The WTO 6th Ministerial: People Power vs. Corporate Power

A grand global fight looms in Hong Kong in December—a fight between the rich corporations and governments of the First World, and the vast number of people in the Third World worst hit by the W.T.O.

By Joseph Yu
Ibon Features
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With two failed ministerials out of five, the World Trade Organization (WTO) faces a crisis as it prepares for its Sixth Ministerial Conference on Dec. 13-18 in Hong Kong. The U.S. and European Union (EU) need to close an agreement in December to open new markets for their agricultural and industrial overproduction and stave off their intensifying economic crisis.

The Ministerials, held every two years, are the WTO’s highest decision-making body. Their purpose is to enable trade ministers to make decisions on how to move forward on any of the multilateral trade agreements. But ministerials in Cancun and Seattle have ended in deadlock as developed and underdeveloped countries have failed to reach an agreement on vital issues.

A third ministerial collapse would present rich countries with the almost impossible task of salvaging the WTO. Hence, a grand global fight looms in Hong Kong between First and Third World countries, and between transnational corporations (TNCs) and the vast number of people worst hit by the WTO.

The ‘Doha Development Agenda’

Set to be discussed in Hong Kong is the “Doha Development Agenda”, which was launched at the Fourth Ministerial at Qatar in 2001. The Fifth Ministerial held in Cancun in 2003 was supposed to have concluded the current round of negotiations under the Agenda but it collapsed as WTO members failed to come to an agreement on key negotiating issues.

The Doha program includes the mandated review of the Agreement on Trade-Related Intellectual Property Rights (TRIPS), the renegotiation of the Agreement on Agriculture (AoA) and the General Agreement on Trade in Services (GATS), as well as negotiations on non-agricultural market access (NAMA) and the four Singapore Issues (investment, competition policy, government procurement and trade facilitation).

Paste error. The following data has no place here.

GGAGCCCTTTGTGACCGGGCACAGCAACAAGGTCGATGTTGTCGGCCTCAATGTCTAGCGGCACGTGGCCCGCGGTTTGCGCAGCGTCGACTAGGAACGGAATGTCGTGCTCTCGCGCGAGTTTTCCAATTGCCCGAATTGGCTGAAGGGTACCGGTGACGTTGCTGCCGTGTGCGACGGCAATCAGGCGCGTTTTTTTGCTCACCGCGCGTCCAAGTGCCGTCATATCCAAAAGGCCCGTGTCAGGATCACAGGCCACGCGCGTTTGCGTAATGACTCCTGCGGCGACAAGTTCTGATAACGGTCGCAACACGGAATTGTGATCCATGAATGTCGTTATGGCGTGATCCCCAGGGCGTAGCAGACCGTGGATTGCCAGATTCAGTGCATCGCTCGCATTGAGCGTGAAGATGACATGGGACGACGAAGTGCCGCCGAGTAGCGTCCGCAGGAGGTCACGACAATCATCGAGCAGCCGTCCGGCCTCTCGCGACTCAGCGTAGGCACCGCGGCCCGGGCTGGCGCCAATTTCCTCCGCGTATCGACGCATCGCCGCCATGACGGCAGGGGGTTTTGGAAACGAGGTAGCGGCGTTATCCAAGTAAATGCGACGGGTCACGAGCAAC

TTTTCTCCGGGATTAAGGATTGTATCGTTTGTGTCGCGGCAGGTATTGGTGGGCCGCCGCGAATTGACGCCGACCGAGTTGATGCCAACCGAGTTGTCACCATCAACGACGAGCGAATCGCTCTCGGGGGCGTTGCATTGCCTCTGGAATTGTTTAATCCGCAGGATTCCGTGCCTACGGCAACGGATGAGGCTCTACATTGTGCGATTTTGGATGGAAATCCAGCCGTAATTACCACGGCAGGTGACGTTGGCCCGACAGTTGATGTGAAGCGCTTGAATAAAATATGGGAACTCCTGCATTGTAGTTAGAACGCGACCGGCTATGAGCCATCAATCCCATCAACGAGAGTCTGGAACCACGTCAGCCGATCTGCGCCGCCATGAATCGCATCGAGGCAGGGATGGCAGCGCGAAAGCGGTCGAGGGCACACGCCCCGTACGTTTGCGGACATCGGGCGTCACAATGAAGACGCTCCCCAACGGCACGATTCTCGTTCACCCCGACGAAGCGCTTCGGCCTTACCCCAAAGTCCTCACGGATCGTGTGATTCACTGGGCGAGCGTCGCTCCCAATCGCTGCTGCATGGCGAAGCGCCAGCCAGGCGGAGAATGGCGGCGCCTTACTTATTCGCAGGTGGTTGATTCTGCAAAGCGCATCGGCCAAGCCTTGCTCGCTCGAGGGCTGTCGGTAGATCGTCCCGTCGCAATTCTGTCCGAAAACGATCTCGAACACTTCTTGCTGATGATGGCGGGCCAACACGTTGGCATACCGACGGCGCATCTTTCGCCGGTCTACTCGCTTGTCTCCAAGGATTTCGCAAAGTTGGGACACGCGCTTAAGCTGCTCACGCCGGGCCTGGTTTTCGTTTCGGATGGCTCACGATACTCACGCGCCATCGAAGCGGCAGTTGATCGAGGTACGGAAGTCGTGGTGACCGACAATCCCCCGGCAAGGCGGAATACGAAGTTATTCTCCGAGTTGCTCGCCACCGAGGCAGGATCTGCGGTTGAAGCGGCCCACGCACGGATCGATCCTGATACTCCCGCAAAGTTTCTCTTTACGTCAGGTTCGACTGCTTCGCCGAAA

The completion of the Doha Agenda is being promoted by the WTO and its supporters as necessary to enable the multilateral trading system to work for the poorest countries. But past experience has shown that the WTO’s major agreements have merely served to strengthen the monopoly power of the world’s largest corporations, many of which are based in the U.S..

Intellectual Property

One notorious example of how the WTO upholds corporate power is the TRIPS agreement, which corporations are using to deny poor countries access to low-cost generic versions of patented medicines. Although TRIPS allows compulsory licensing and parallel importing in the name of promoting public welfare, these have been challenged before the trade body by the big drug companies.

For example, South Africa imports cheap AIDS drugs from India, which produces generic versions of such medicines for a fraction of what is charged elsewhere. The U.S. pharmaceutical industry is threatening to challenge this practice before the WTO. If successful, millions of sick people in poor countries may be unable to afford much needed medicines.

Further, since intellectual property as defined by TRIPS allows plant varieties to be patented, the agreement undermines the food security of poor countries by exacerbating the already limited access to food and seed by poor farmers.

Under the TRIPS, local farmers must pay annual fees to use seeds patented by corporations, even if such seed varieties were the result of cross-breeding by farmers’ ancestors. Farmers who plant for their own and their family’s consumption can hardly afford to pay licensing fees and this would effectively deny them the right to use these seeds.

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